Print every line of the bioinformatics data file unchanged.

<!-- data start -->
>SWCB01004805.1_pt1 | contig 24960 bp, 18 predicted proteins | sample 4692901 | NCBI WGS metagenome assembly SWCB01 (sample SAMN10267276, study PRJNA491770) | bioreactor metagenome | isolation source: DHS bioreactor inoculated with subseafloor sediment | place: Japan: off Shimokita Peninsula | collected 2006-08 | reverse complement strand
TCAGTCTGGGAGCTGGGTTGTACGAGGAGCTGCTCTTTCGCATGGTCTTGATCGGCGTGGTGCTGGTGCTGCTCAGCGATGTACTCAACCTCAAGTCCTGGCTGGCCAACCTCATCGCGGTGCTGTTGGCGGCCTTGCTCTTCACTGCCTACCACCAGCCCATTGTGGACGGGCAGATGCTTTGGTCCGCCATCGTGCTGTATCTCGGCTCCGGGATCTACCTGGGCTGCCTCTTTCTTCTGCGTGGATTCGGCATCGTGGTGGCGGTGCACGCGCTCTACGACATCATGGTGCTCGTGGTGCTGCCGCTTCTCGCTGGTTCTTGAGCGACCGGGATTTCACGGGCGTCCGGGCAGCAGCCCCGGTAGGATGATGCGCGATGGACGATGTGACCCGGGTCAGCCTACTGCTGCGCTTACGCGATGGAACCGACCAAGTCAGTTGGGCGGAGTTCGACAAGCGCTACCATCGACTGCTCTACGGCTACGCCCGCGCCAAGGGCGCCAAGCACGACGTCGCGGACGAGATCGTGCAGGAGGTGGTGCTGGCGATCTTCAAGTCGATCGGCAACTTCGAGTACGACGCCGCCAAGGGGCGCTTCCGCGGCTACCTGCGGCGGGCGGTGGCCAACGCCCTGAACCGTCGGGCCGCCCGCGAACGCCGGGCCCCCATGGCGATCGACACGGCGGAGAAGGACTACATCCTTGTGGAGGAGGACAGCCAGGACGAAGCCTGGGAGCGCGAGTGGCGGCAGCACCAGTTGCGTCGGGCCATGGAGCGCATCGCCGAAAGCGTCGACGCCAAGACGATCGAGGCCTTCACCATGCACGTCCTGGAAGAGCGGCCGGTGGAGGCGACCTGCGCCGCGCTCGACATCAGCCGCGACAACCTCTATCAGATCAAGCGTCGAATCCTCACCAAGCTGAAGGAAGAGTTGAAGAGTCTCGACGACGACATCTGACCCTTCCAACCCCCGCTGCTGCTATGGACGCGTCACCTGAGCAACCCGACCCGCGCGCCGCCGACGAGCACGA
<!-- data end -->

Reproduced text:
>SWCB01004805.1_pt1 | contig 24960 bp, 18 predicted proteins | sample 4692901 | NCBI WGS metagenome assembly SWCB01 (sample SAMN10267276, study PRJNA491770) | bioreactor metagenome | isolation source: DHS bioreactor inoculated with subseafloor sediment | place: Japan: off Shimokita Peninsula | collected 2006-08 | reverse complement strand
TCAGTCTGGGAGCTGGGTTGTACGAGGAGCTGCTCTTTCGCATGGTCTTGATCGGCGTGGTGCTGGTGCTGCTCAGCGATGTACTCAACCTCAAGTCCTGGCTGGCCAACCTCATCGCGGTGCTGTTGGCGGCCTTGCTCTTCACTGCCTACCACCAGCCCATTGTGGACGGGCAGATGCTTTGGTCCGCCATCGTGCTGTATCTCGGCTCCGGGATCTACCTGGGCTGCCTCTTTCTTCTGCGTGGATTCGGCATCGTGGTGGCGGTGCACGCGCTCTACGACATCATGGTGCTCGTGGTGCTGCCGCTTCTCGCTGGTTCTTGAGCGACCGGGATTTCACGGGCGTCCGGGCAGCAGCCCCGGTAGGATGATGCGCGATGGACGATGTGACCCGGGTCAGCCTACTGCTGCGCTTACGCGATGGAACCGACCAAGTCAGTTGGGCGGAGTTCGACAAGCGCTACCATCGACTGCTCTACGGCTACGCCCGCGCCAAGGGCGCCAAGCACGACGTCGCGGACGAGATCGTGCAGGAGGTGGTGCTGGCGATCTTCAAGTCGATCGGCAACTTCGAGTACGACGCCGCCAAGGGGCGCTTCCGCGGCTACCTGCGGCGGGCGGTGGCCAACGCCCTGAACCGTCGGGCCGCCCGCGAACGCCGGGCCCCCATGGCGATCGACACGGCGGAGAAGGACTACATCCTTGTGGAGGAGGACAGCCAGGACGAAGCCTGGGAGCGCGAGTGGCGGCAGCACCAGTTGCGTCGGGCCATGGAGCGCATCGCCGAAAGCGTCGACGCCAAGACGATCGAGGCCTTCACCATGCACGTCCTGGAAGAGCGGCCGGTGGAGGCGACCTGCGCCGCGCTCGACATCAGCCGCGACAACCTCTATCAGATCAAGCGTCGAATCCTCACCAAGCTGAAGGAAGAGTTGAAGAGTCTCGACGACGACATCTGACCCTTCCAACCCCCGCTGCTGCTATGGACGCGTCACCTGAGCAACCCGACCCGCGCGCCGCCGACGAGCACGA